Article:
STONE EXCHANGE, INC. v. SURFACE TECHNOLOGY CORPORATION OF GEORGIA.
Stone Exchange, Inc. appeals the trial court's denial of its motion to set aside a default judgment. For reasons that follow, we reverse.1
Absent an abuse of discretion, we will not reverse a trial court's refusal to set aside a default judgment.2 Here, the relevant facts are not in dispute. On May 22, 2003, Surface Technology filed a complaint against Stone Exchange, alleging, among other things, that Stone Exchange breached an asset purchase agreement. Shortly before filing the complaint, Surface Technology had corresponded with Stone Exchange's president at Stone Exchange's current correct address. Nevertheless, Surface Technology attempted to serve Stone Exchange through Stone Exchange's registered agent, but was unsuccessful because the registered agent was no longer located at the address listed for the agent at the Secretary of State's office. Surface Technology then obtained substituted service on Stone Exchange through the Secretary of State's office pursuant to OCGA § 9-11-4(e)(1).
On September 16, 2003, the trial court entered a default judgment against Stone Exchange for failure to file an answer or other responsive pleadings. On November 24, 2003, Stone Exchange moved to set aside the judgment, arguing that it had not been properly served.
Relying on our decision in Daly's Driving School v. Scott,3 the trial court denied Stone Exchange's motion, finding that substituted service of process was properly made by Surface Technology pursuant to OCGA § 9-11-4(e)(1). We granted Stone Exchange's application for discretionary appeal.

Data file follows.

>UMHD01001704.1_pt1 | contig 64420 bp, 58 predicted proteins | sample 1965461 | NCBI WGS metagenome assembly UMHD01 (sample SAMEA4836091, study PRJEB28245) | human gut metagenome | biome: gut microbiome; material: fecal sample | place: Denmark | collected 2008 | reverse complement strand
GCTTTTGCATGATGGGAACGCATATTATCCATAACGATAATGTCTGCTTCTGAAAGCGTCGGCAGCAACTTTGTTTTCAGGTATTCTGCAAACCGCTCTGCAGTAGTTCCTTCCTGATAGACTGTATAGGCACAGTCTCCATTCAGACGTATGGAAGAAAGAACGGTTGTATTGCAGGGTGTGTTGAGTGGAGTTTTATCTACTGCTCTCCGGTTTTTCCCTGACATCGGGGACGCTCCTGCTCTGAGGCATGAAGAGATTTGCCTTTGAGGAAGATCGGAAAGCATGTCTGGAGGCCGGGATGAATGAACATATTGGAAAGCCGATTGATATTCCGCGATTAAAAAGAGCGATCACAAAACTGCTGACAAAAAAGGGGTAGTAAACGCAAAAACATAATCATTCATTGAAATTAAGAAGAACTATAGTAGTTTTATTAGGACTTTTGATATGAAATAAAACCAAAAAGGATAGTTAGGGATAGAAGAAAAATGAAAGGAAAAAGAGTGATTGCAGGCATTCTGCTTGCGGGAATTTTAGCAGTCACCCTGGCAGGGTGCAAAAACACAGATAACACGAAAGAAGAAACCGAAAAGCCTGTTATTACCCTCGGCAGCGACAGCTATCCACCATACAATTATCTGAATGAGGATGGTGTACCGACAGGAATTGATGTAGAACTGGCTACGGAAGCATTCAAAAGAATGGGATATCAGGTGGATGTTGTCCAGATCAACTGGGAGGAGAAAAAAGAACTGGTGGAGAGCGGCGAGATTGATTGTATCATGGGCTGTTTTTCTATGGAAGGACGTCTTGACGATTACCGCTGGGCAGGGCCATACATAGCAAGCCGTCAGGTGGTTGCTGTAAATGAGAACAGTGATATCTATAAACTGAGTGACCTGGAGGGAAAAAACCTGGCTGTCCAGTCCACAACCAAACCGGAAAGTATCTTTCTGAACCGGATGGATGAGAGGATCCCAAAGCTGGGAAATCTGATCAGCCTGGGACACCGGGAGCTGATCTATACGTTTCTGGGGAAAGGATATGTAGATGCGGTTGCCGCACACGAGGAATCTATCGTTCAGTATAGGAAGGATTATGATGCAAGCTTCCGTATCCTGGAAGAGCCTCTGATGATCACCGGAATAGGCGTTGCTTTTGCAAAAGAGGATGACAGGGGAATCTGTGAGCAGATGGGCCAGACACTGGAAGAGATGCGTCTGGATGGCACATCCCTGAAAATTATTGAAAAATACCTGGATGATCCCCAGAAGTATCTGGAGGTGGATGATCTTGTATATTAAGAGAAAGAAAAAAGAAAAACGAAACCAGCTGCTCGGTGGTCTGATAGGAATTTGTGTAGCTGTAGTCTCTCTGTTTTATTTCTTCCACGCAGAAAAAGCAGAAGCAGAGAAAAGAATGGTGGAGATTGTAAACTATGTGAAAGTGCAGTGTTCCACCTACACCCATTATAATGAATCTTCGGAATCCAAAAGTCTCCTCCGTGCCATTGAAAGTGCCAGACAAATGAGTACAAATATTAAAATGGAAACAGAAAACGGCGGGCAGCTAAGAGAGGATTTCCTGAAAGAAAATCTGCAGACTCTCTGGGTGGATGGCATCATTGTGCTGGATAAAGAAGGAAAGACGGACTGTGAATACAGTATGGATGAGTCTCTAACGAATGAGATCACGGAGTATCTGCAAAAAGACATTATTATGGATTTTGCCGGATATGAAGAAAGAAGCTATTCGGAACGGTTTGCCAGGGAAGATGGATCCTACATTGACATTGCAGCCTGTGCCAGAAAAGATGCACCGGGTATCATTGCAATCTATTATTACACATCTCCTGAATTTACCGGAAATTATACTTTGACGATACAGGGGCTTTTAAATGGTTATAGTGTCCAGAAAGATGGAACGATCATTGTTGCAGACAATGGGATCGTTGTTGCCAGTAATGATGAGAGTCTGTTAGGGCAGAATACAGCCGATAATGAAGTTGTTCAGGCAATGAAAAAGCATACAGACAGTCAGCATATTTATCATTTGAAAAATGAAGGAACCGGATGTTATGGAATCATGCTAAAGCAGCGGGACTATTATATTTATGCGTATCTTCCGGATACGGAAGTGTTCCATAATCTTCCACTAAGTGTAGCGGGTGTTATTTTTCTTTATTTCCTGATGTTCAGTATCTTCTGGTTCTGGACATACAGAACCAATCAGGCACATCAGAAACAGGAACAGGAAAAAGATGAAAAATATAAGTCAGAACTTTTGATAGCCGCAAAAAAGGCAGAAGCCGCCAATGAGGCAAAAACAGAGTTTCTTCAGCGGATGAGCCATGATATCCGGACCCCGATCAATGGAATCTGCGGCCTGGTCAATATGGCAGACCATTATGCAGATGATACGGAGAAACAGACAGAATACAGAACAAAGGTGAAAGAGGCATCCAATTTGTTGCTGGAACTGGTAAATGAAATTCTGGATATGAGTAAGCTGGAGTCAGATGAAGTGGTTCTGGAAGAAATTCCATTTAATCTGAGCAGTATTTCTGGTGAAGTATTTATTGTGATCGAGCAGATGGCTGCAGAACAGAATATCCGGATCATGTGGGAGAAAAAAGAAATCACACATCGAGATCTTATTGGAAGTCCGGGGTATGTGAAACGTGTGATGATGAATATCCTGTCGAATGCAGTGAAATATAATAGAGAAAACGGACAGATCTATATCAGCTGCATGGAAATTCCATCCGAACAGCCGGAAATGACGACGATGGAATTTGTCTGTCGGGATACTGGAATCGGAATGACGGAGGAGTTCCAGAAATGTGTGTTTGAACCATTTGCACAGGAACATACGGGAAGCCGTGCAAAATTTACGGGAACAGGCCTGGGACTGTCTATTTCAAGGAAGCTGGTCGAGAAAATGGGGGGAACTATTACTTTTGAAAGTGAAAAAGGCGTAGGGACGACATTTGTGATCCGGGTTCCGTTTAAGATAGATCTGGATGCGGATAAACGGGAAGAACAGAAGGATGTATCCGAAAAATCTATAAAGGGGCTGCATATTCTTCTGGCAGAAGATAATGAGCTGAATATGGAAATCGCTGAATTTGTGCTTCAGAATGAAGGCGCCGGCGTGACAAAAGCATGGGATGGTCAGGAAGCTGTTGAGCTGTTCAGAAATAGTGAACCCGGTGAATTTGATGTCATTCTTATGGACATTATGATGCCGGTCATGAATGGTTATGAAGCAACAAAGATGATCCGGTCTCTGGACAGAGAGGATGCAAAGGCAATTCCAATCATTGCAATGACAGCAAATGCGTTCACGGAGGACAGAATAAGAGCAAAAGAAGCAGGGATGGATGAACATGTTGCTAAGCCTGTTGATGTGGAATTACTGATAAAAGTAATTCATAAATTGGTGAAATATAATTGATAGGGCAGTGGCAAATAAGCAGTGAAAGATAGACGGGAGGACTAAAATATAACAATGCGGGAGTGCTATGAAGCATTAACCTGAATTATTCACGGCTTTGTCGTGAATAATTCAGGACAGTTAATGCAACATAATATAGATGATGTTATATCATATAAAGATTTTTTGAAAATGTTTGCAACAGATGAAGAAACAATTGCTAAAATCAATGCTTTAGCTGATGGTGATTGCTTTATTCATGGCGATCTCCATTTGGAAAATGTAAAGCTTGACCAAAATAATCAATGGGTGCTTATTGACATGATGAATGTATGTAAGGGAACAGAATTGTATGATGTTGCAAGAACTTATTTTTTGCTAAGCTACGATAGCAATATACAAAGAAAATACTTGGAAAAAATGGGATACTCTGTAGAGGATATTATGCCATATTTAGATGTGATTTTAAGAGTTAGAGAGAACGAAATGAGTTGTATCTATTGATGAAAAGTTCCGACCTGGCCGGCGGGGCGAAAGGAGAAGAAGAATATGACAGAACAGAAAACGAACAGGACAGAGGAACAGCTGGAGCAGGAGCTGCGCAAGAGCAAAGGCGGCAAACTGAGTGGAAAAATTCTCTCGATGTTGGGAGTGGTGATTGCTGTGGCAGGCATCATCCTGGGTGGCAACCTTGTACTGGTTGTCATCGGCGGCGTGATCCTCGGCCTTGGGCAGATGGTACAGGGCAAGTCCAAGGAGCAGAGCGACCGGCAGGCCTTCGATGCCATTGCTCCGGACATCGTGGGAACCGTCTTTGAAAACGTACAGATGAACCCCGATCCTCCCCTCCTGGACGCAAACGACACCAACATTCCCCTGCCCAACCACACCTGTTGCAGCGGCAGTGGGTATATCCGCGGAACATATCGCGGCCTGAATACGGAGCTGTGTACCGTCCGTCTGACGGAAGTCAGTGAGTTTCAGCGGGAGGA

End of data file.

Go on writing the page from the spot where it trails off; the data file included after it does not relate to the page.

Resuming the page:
On appeal, Stone Exchange argues that Daly's is distinguishable because Surface Technology, unlike the plaintiff in Daly's, had actual knowledge of Stone Exchange's current address and should be required to attempt service at that location. We agree.
Pursuant to OCGA § 14-2-501, each corporation in Georgia must continuously maintain in this state a registered office and a registered agent. And “[a]s a condition of doing business in Georgia” corporations must comply with this statute, which is designed to make it simple for a plaintiff to achieve service on a domestic corporation.4 Service on a corporation, however, is not restricted to the registered agent. Under OCGA § 9-11-4(e)(1),
[s]ervice shall be made by delivering a copy of the summons attached to a copy of the complaint as follows: (1) If the action is against a corporation ․ to the president or other officer of the corporation, secretary, cashier, managing agent, or other agent thereof, provided that when for any reason service cannot be had in such manner, the Secretary of State shall be an agent of such corporation upon whom any process, notice, or demand may be served.5
Thus, pursuant to OCGA § 9-11-4, substituted service upon the Secretary of State is proper only after a plaintiff has attempted to serve the persons listed in the statute and “for any reason” that attempt is unsuccessful.
Here, Surface Technology had actual knowledge of Stone Exchange's current address, had been corresponding with the corporation at that address, and has cited no “reason” that service could not be had at that address on the corporation's president or one of the other persons listed in the statute. And because Surface Technology did not attempt such service, it was not authorized under the statute to resort to substituted service on the Secretary of State. To hold otherwise would violate the clear language of OCGA § 9-11-4(e)(1).